Grossular (also known as grossularite), like other garnets, forms rounded crystals with 12 rhombic or 24 trapezoidal faces or combinations of these and some other forms. This crystal habit is classic for the garnet minerals. Grossular is the calcium aluminum garnet and forms in contact or regional metamorphic enviroments as does andradite the calcium iron garnet. It is believed that these garnets form from the metamorphism of impure siliceous limestones. Grossular has many color possibilities and is probably the most colorful of the garnets. The orange variety is the most common and specimens of orange grossular crusts are prized by many collectors. The green garnets from the Thetford Mines in Quebec, Canada are now considered by many to be uvarovite, or at least a grossular-uvarovite hybrid, whereas the Jeffrey Mine and others are mostly grossular with a chromium-induced tint, "chrome grossular". Hessonite is a red variety of grossular and is also sometimes used as a gem.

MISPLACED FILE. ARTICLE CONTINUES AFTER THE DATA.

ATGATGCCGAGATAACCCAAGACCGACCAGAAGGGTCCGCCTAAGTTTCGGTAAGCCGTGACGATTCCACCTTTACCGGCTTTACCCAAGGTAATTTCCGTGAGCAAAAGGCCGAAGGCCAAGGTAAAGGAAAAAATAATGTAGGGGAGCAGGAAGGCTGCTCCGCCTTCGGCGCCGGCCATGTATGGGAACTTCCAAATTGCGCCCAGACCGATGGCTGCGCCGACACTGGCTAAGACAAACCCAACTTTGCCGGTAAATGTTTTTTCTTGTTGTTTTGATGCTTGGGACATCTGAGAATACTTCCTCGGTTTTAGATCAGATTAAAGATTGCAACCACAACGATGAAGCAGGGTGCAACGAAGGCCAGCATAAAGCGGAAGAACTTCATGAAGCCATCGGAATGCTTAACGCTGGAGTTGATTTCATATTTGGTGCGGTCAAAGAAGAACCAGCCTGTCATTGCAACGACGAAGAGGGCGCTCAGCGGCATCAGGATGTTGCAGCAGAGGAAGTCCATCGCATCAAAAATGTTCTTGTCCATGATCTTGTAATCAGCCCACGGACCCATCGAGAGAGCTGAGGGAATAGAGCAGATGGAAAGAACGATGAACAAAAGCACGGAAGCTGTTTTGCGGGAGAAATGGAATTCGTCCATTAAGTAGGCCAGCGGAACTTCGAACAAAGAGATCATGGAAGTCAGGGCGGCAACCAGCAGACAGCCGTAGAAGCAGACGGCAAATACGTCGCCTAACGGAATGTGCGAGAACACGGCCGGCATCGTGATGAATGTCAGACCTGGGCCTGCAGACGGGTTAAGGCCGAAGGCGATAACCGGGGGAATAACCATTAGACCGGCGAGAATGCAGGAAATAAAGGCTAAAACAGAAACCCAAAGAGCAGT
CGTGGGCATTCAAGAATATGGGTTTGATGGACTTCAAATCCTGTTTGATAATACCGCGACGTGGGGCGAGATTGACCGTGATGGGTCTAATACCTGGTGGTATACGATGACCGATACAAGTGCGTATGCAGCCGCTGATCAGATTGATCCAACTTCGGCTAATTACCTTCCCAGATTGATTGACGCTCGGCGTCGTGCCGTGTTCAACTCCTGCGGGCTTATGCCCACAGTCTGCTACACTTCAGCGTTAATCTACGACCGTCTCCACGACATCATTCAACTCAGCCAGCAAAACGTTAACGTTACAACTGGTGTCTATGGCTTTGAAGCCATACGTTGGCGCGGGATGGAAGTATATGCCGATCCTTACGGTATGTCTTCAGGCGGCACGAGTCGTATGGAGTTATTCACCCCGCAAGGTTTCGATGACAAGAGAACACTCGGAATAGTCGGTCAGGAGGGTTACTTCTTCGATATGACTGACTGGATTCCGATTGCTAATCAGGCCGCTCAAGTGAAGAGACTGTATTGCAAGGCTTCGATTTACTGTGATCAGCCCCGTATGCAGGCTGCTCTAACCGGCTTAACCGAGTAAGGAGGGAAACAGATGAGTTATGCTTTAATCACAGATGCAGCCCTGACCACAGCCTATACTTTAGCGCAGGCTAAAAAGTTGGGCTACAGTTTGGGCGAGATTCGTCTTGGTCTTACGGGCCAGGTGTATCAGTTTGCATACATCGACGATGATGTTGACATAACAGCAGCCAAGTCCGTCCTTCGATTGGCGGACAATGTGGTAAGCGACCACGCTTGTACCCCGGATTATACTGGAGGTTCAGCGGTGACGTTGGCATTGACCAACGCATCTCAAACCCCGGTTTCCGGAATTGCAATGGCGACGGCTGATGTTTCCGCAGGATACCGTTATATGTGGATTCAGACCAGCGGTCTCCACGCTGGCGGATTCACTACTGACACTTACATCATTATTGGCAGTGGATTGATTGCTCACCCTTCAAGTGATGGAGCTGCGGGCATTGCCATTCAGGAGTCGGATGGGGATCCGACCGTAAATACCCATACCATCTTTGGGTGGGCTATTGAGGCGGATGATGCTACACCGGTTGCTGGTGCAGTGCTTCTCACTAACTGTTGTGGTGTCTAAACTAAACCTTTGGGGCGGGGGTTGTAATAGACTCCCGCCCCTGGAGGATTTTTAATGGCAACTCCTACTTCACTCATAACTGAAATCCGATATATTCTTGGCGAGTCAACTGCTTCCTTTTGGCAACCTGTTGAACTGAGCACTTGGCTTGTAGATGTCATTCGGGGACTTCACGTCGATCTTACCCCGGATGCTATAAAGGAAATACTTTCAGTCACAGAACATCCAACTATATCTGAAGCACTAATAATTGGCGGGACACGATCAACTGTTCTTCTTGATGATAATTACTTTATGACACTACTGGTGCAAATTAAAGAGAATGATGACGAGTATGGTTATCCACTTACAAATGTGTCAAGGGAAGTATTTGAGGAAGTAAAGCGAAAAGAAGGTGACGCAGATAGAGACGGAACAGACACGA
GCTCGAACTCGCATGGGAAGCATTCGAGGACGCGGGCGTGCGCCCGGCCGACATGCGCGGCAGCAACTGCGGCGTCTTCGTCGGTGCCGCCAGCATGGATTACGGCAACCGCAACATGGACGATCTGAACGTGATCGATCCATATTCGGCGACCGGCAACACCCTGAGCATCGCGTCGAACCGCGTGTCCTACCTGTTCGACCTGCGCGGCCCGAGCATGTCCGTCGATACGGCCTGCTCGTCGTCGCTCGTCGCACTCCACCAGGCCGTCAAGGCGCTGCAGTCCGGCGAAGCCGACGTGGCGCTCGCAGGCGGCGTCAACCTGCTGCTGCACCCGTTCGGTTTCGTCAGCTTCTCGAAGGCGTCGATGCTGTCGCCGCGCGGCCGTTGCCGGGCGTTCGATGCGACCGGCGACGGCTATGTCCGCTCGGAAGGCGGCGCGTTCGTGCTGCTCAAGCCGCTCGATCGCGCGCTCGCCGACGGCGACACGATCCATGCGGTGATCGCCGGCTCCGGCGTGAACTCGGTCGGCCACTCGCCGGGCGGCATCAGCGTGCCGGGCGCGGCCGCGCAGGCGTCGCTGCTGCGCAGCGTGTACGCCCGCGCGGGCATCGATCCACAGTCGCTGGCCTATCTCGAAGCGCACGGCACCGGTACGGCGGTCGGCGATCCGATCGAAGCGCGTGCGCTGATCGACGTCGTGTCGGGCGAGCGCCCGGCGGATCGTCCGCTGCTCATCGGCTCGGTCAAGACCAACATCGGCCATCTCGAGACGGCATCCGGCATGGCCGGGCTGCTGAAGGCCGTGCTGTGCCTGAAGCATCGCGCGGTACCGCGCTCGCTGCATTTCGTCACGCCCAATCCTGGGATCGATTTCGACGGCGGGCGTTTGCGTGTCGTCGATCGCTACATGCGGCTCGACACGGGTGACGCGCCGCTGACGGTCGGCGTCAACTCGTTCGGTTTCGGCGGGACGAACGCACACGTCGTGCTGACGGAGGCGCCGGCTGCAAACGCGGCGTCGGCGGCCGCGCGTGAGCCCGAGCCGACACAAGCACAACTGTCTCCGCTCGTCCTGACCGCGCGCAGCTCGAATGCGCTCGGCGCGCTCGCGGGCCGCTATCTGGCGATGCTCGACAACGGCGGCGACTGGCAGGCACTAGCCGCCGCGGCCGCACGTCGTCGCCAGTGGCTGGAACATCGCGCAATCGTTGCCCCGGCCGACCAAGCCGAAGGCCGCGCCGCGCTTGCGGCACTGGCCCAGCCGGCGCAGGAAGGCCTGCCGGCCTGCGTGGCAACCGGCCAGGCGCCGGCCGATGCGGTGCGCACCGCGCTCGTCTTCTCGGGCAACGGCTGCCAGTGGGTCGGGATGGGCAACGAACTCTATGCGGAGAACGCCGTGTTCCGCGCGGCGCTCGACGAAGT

There are many interesting beliefs and mystic stories recorded about garnets. Garnet may even protect one from thieves. Normally garnets were exchanged between friends to ensure that they would meet again and to symbolize their affection. Garnets were supposed to hold healing properties, relieving skin conditions, protecting against poisons, and if placed under the pillow, garnet would protect one from bad dreams. Magical properties were assigned in the 13th century when garnet was used in rituals. It was suspose to repel insects and some five hundred years ago, people believed that it would drive away demons.

Pronunciation: GROSS•you•lar GAR•net (accent on capitalized syllable)

Appearance: Cinnamon orange (hessonite), pink and emerald green (tsavorite garnet).

Luster: vitreous

Diaphaneity: translucent; may appear opaque in hand specimen

Hardness: 6.5-7.5

Specific gravity: 3.5-4.3

Cleavage/fracture: none (glassy fracture)

Occurrence Sri Lanka, Canada, Pakistan, South Africa, Tanzania, Russia and the U.S.. This is a fairly rare garnet.

Other distinguishing properties: Forms in 12x-sided equant balls. Commonly found in metamorphic rocks, such as garnet shists. Garnets are commonly used as abrasives and in sand paper, because of their hardness.

Uses: abrasive, mineral specimens and as a Gemstone

Grossalar increases our receptivity to the images held in Nature — sky, clouds, sun rays, moonbeams, and the green and growing things of Earth. This stone liberates the human spirit via its soothing, grounding and calming effect on the emotional body.